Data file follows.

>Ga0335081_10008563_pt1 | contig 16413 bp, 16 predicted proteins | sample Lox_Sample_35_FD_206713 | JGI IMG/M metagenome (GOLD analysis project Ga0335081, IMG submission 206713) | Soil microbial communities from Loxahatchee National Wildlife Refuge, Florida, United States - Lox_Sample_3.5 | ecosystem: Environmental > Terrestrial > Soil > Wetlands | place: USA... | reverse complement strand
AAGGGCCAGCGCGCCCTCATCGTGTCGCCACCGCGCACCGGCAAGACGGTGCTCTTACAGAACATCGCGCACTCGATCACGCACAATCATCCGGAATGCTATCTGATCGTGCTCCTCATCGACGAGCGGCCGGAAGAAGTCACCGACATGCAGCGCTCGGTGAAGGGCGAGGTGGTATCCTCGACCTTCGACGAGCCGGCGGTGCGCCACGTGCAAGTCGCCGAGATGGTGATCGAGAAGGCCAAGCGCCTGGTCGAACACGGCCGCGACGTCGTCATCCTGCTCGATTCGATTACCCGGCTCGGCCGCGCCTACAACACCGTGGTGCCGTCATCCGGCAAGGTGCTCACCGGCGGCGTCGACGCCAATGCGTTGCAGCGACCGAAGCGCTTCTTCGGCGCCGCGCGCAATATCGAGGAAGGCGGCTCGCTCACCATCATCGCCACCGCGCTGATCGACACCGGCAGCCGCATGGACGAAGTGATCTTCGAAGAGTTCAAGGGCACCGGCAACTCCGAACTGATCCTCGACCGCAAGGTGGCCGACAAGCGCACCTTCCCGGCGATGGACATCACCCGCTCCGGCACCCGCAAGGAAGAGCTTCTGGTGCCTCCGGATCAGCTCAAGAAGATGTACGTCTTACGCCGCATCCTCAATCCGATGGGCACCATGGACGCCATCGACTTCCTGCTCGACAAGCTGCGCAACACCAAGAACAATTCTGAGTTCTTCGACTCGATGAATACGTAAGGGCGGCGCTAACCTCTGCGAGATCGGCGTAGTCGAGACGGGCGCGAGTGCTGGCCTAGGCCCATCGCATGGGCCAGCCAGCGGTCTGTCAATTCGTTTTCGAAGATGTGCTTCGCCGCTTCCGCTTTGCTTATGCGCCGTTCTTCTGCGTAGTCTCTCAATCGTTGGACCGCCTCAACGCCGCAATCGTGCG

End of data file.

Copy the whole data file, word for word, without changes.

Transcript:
>Ga0335081_10008563_pt1 | contig 16413 bp, 16 predicted proteins | sample Lox_Sample_35_FD_206713 | JGI IMG/M metagenome (GOLD analysis project Ga0335081, IMG submission 206713) | Soil microbial communities from Loxahatchee National Wildlife Refuge, Florida, United States - Lox_Sample_3.5 | ecosystem: Environmental > Terrestrial > Soil > Wetlands | place: USA... | reverse complement strand
AAGGGCCAGCGCGCCCTCATCGTGTCGCCACCGCGCACCGGCAAGACGGTGCTCTTACAGAACATCGCGCACTCGATCACGCACAATCATCCGGAATGCTATCTGATCGTGCTCCTCATCGACGAGCGGCCGGAAGAAGTCACCGACATGCAGCGCTCGGTGAAGGGCGAGGTGGTATCCTCGACCTTCGACGAGCCGGCGGTGCGCCACGTGCAAGTCGCCGAGATGGTGATCGAGAAGGCCAAGCGCCTGGTCGAACACGGCCGCGACGTCGTCATCCTGCTCGATTCGATTACCCGGCTCGGCCGCGCCTACAACACCGTGGTGCCGTCATCCGGCAAGGTGCTCACCGGCGGCGTCGACGCCAATGCGTTGCAGCGACCGAAGCGCTTCTTCGGCGCCGCGCGCAATATCGAGGAAGGCGGCTCGCTCACCATCATCGCCACCGCGCTGATCGACACCGGCAGCCGCATGGACGAAGTGATCTTCGAAGAGTTCAAGGGCACCGGCAACTCCGAACTGATCCTCGACCGCAAGGTGGCCGACAAGCGCACCTTCCCGGCGATGGACATCACCCGCTCCGGCACCCGCAAGGAAGAGCTTCTGGTGCCTCCGGATCAGCTCAAGAAGATGTACGTCTTACGCCGCATCCTCAATCCGATGGGCACCATGGACGCCATCGACTTCCTGCTCGACAAGCTGCGCAACACCAAGAACAATTCTGAGTTCTTCGACTCGATGAATACGTAAGGGCGGCGCTAACCTCTGCGAGATCGGCGTAGTCGAGACGGGCGCGAGTGCTGGCCTAGGCCCATCGCATGGGCCAGCCAGCGGTCTGTCAATTCGTTTTCGAAGATGTGCTTCGCCGCTTCCGCTTTGCTTATGCGCCGTTCTTCTGCGTAGTCTCTCAATCGTTGGACCGCCTCAACGCCGCAATCGTGCG